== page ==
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Development and validation of a novel survival prediction model for newly diagnosed lower-grade gliomas

Qiang Zhu, Yuchao Liang, Ziwen Fan, Yukun Liu, Chunyao Zhou, Hong Zhang, Lei He, Tianshi Li, Jianing Yang, Yanpeng Zhou, Jiaxiang Wang, and Lei Wang

OBJECTIVE

Diffuse gliomas are the most common primary gliomas with a poor prognosis. This study aimed to develop and validate prognostic models for predicting the survival probability in newly diagnosed lower-grade glioma (LGG) patients.

METHODS

Detailed data were obtained for newly diagnosed LGG from The Cancer Genome Atlas (TCGA) and the Chinese Glioma Genome Atlas (CGGA) cohorts. Survival was assessed using Cox proportional hazards regression with adjustment for known prognostic factors. The model was established using the TCGA cohort, and independently validated using the CGGA cohort, to predict the 3-, 5-, and 10-year survival probabilities of patients.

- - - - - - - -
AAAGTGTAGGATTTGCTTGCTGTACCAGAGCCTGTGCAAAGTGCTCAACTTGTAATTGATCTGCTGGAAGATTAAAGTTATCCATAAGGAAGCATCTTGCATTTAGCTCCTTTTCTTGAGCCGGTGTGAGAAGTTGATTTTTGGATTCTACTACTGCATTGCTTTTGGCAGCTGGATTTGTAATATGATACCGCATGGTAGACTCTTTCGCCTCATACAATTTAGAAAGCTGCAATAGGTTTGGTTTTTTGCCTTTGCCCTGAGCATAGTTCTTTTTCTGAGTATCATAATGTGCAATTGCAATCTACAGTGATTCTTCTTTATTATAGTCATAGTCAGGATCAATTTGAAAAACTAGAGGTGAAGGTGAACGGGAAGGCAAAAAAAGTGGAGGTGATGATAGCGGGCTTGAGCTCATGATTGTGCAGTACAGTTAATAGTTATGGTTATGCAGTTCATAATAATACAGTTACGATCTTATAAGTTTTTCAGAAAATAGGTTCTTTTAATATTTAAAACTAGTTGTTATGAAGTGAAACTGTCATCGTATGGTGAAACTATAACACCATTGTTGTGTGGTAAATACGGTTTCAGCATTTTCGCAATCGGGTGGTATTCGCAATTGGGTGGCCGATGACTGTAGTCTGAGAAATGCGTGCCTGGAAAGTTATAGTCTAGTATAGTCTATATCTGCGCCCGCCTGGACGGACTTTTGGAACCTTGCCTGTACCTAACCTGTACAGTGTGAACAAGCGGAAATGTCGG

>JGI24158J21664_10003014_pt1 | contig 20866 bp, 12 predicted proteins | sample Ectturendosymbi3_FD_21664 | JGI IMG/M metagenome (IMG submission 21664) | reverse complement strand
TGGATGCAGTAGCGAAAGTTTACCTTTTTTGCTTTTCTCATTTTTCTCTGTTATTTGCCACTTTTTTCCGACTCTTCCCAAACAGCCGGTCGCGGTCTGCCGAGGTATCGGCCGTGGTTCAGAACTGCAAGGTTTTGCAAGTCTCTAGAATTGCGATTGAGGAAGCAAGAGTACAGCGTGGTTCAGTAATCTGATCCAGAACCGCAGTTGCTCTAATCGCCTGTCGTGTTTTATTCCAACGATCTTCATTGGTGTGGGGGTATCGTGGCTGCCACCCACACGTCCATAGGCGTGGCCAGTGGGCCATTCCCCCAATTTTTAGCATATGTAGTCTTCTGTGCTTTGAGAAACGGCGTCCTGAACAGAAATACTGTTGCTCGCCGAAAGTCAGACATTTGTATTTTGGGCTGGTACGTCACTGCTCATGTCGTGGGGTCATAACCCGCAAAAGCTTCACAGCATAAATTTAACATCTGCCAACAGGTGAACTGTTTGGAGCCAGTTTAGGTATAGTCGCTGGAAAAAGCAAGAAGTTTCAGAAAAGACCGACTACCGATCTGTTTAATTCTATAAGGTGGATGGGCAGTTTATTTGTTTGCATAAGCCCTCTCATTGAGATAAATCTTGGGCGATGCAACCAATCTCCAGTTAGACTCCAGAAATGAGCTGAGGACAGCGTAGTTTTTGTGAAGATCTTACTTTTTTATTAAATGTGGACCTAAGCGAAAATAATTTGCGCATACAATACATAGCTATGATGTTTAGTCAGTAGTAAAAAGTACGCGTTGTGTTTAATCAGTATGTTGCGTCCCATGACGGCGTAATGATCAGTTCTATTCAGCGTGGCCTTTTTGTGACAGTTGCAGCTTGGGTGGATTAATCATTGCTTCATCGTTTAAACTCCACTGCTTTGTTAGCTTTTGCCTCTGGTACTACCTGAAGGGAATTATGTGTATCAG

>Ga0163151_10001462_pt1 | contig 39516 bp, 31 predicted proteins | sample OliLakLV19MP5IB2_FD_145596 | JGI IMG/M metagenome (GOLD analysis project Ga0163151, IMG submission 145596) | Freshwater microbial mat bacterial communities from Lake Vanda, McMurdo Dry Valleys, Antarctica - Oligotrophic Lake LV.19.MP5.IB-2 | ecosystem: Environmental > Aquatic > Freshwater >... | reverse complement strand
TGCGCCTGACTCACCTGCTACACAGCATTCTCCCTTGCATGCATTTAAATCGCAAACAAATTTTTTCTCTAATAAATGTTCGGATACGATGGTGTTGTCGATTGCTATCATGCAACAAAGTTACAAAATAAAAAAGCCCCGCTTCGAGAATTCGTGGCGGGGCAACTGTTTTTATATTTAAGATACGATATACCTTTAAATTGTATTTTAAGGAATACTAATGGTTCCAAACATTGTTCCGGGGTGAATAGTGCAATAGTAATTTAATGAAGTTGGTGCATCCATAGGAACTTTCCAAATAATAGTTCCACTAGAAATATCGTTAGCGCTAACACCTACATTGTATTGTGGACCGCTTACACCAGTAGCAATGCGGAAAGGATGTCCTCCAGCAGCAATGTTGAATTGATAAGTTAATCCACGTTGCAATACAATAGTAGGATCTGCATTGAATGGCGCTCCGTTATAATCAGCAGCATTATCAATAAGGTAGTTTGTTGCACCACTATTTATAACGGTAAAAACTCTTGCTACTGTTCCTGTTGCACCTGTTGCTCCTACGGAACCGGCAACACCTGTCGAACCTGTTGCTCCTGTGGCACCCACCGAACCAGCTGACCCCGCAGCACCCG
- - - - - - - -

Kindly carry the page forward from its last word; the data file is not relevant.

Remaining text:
RESULTS

Data from 293 patients with newly diagnosed LGG from the TCGA cohort were used to establish a prognostic model, and from 232 patients with primary LGG in the CGGA cohort to validate the model. Age, tumor grade, molecular subtype, tumor resection, and preoperative neurological deficits were included in the prediction model. The Cox regression model had a satisfactory corrected concordance index of 0.8508, 0.8510, and 0.8516 in the internal bootstrap validation at 3, 5, and 10 years, respectively. The calibration plots demonstrated high consistency of the predicted and observed outcomes. The CGGA cohort was used for external validation and showed satisfactory discrimination of 0.7776, 0.7682, and 0.7051 at 3, 5, and 10 years, respectively. The calibration plots demonstrated an acceptable calibration capability in the external validation.

CONCLUSIONS

This study established and validated a prognostic model to predict the survival probability of patients with newly diagnosed LGG. The model performed well in discrimination and calibration with ease of use, speed, accessibility, interpretability, and generalizability. An easily used nomogram based on the Cox model was established for clinical application. Moreover, a free, easy-to-use software interface based on the nomogram is provided online.